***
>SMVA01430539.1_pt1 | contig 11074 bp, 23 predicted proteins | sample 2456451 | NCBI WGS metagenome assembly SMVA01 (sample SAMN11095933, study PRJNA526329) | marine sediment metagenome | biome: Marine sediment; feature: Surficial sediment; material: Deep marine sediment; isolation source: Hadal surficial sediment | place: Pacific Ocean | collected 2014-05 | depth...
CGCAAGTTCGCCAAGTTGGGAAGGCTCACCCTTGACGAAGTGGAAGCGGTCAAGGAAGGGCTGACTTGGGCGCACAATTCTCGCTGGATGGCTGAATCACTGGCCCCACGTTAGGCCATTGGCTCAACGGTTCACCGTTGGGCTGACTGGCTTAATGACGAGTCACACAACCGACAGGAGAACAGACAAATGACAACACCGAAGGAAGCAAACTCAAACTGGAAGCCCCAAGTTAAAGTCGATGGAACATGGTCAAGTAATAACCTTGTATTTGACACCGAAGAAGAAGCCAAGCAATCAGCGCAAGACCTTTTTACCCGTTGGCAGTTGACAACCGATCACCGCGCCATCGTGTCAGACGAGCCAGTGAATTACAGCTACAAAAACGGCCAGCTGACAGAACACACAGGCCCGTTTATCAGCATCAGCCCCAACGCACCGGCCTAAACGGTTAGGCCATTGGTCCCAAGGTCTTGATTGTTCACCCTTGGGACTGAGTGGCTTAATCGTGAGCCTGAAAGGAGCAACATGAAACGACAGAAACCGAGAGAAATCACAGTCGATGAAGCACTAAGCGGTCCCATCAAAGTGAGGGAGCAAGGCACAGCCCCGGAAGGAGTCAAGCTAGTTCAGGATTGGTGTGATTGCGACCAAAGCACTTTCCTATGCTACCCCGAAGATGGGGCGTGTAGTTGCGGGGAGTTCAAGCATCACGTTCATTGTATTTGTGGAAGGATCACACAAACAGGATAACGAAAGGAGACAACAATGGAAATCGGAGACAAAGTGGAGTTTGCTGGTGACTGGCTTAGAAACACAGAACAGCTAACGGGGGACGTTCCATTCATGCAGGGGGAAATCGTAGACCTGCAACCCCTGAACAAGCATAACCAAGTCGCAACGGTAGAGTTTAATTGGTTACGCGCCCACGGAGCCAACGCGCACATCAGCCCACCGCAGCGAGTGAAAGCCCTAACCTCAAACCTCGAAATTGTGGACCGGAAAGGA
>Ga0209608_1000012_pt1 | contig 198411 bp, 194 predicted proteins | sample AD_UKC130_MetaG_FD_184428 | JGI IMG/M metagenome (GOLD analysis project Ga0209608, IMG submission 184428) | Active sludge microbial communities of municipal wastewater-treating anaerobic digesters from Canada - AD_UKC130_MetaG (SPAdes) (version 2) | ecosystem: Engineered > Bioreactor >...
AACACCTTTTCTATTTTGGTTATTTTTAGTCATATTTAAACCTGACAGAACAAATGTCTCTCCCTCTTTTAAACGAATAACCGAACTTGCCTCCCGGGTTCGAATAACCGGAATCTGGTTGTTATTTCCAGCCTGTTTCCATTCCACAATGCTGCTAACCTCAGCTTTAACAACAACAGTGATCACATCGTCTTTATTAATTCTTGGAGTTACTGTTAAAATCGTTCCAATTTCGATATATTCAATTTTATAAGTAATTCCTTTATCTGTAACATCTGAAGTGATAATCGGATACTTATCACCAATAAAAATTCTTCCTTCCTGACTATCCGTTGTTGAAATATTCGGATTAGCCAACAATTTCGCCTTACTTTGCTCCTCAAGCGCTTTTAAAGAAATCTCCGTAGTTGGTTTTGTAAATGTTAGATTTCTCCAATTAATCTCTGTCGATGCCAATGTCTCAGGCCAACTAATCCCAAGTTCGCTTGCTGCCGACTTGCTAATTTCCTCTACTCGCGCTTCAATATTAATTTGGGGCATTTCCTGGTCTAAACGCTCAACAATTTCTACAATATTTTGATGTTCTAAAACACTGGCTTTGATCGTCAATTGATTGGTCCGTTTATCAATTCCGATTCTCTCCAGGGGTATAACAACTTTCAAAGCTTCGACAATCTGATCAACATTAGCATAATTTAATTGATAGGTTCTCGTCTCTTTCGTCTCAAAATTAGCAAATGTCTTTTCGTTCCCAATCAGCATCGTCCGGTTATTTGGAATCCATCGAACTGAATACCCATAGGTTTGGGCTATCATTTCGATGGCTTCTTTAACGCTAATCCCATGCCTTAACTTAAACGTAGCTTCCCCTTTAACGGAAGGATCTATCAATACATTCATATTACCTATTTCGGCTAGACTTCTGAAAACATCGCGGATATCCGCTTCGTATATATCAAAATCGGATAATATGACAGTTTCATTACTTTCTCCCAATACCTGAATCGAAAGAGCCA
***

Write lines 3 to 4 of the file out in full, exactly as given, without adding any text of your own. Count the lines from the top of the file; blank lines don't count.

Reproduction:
>Ga0209608_1000012_pt1 | contig 198411 bp, 194 predicted proteins | sample AD_UKC130_MetaG_FD_184428 | JGI IMG/M metagenome (GOLD analysis project Ga0209608, IMG submission 184428) | Active sludge microbial communities of municipal wastewater-treating anaerobic digesters from Canada - AD_UKC130_MetaG (SPAdes) (version 2) | ecosystem: Engineered > Bioreactor >...
AACACCTTTTCTATTTTGGTTATTTTTAGTCATATTTAAACCTGACAGAACAAATGTCTCTCCCTCTTTTAAACGAATAACCGAACTTGCCTCCCGGGTTCGAATAACCGGAATCTGGTTGTTATTTCCAGCCTGTTTCCATTCCACAATGCTGCTAACCTCAGCTTTAACAACAACAGTGATCACATCGTCTTTATTAATTCTTGGAGTTACTGTTAAAATCGTTCCAATTTCGATATATTCAATTTTATAAGTAATTCCTTTATCTGTAACATCTGAAGTGATAATCGGATACTTATCACCAATAAAAATTCTTCCTTCCTGACTATCCGTTGTTGAAATATTCGGATTAGCCAACAATTTCGCCTTACTTTGCTCCTCAAGCGCTTTTAAAGAAATCTCCGTAGTTGGTTTTGTAAATGTTAGATTTCTCCAATTAATCTCTGTCGATGCCAATGTCTCAGGCCAACTAATCCCAAGTTCGCTTGCTGCCGACTTGCTAATTTCCTCTACTCGCGCTTCAATATTAATTTGGGGCATTTCCTGGTCTAAACGCTCAACAATTTCTACAATATTTTGATGTTCTAAAACACTGGCTTTGATCGTCAATTGATTGGTCCGTTTATCAATTCCGATTCTCTCCAGGGGTATAACAACTTTCAAAGCTTCGACAATCTGATCAACATTAGCATAATTTAATTGATAGGTTCTCGTCTCTTTCGTCTCAAAATTAGCAAATGTCTTTTCGTTCCCAATCAGCATCGTCCGGTTATTTGGAATCCATCGAACTGAATACCCATAGGTTTGGGCTATCATTTCGATGGCTTCTTTAACGCTAATCCCATGCCTTAACTTAAACGTAGCTTCCCCTTTAACGGAAGGATCTATCAATACATTCATATTACCTATTTCGGCTAGACTTCTGAAAACATCGCGGATATCCGCTTCGTATATATCAAAATCGGATAATATGACAGTTTCATTACTTTCTCCCAATACCTGAATCGAAAGAGCCA